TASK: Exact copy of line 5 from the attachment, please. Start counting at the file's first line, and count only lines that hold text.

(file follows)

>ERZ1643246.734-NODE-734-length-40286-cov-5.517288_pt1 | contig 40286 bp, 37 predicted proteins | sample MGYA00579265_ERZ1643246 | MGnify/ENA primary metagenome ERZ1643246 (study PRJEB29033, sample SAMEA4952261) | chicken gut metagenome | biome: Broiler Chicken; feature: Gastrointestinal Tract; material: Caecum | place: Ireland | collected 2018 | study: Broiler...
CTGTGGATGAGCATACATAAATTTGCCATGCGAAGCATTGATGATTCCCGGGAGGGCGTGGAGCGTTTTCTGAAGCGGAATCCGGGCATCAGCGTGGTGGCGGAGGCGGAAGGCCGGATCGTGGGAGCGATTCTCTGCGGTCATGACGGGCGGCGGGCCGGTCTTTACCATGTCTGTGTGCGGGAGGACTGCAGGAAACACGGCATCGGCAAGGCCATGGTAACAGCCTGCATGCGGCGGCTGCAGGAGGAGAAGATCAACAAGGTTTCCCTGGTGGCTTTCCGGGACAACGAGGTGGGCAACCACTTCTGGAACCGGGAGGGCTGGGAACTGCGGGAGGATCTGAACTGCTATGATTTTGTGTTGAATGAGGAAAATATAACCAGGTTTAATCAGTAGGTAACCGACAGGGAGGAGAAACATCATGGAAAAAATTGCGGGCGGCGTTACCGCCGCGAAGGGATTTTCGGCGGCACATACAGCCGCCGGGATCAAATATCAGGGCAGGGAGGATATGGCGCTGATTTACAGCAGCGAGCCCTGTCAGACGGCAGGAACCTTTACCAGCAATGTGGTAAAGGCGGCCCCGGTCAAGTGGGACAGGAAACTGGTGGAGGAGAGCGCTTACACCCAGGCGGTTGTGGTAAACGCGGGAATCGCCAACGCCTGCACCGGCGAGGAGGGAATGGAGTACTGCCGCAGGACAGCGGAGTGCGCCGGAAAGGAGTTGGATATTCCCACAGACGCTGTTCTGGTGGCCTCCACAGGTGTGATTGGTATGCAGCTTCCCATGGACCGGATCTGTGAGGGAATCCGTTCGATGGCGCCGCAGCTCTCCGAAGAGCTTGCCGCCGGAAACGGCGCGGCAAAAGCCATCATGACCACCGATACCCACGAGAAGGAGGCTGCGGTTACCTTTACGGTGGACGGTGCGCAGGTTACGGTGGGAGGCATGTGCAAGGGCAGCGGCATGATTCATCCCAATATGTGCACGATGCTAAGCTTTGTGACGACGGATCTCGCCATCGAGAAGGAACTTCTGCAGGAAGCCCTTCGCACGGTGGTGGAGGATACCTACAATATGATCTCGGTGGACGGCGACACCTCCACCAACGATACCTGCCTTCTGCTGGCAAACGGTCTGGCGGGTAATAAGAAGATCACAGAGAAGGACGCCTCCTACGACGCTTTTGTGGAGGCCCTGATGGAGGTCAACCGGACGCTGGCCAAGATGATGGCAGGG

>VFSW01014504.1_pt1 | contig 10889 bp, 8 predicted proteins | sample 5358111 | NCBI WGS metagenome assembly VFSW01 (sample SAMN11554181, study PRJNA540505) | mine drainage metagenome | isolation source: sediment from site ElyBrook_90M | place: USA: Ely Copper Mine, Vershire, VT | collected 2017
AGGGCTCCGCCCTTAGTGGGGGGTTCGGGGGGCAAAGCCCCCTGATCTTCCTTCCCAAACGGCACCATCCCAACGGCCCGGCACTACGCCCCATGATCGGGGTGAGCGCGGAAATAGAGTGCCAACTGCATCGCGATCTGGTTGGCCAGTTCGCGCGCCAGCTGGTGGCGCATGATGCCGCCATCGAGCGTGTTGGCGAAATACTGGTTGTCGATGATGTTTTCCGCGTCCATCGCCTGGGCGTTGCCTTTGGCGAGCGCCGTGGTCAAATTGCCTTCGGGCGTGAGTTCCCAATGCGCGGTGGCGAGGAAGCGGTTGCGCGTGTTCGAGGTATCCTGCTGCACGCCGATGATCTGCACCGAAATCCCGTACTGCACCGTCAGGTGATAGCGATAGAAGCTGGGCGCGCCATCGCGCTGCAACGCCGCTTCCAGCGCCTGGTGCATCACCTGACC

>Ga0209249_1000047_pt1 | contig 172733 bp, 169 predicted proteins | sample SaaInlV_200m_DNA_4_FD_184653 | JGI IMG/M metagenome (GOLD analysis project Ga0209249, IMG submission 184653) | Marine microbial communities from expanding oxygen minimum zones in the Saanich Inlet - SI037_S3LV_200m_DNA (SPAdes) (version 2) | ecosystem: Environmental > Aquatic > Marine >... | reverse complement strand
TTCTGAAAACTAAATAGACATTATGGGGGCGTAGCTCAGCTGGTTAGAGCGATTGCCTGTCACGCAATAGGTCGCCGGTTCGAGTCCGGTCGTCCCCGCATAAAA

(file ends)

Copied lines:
>Ga0209249_1000047_pt1 | contig 172733 bp, 169 predicted proteins | sample SaaInlV_200m_DNA_4_FD_184653 | JGI IMG/M metagenome (GOLD analysis project Ga0209249, IMG submission 184653) | Marine microbial communities from expanding oxygen minimum zones in the Saanich Inlet - SI037_S3LV_200m_DNA (SPAdes) (version 2) | ecosystem: Environmental > Aquatic > Marine >... | reverse complement strand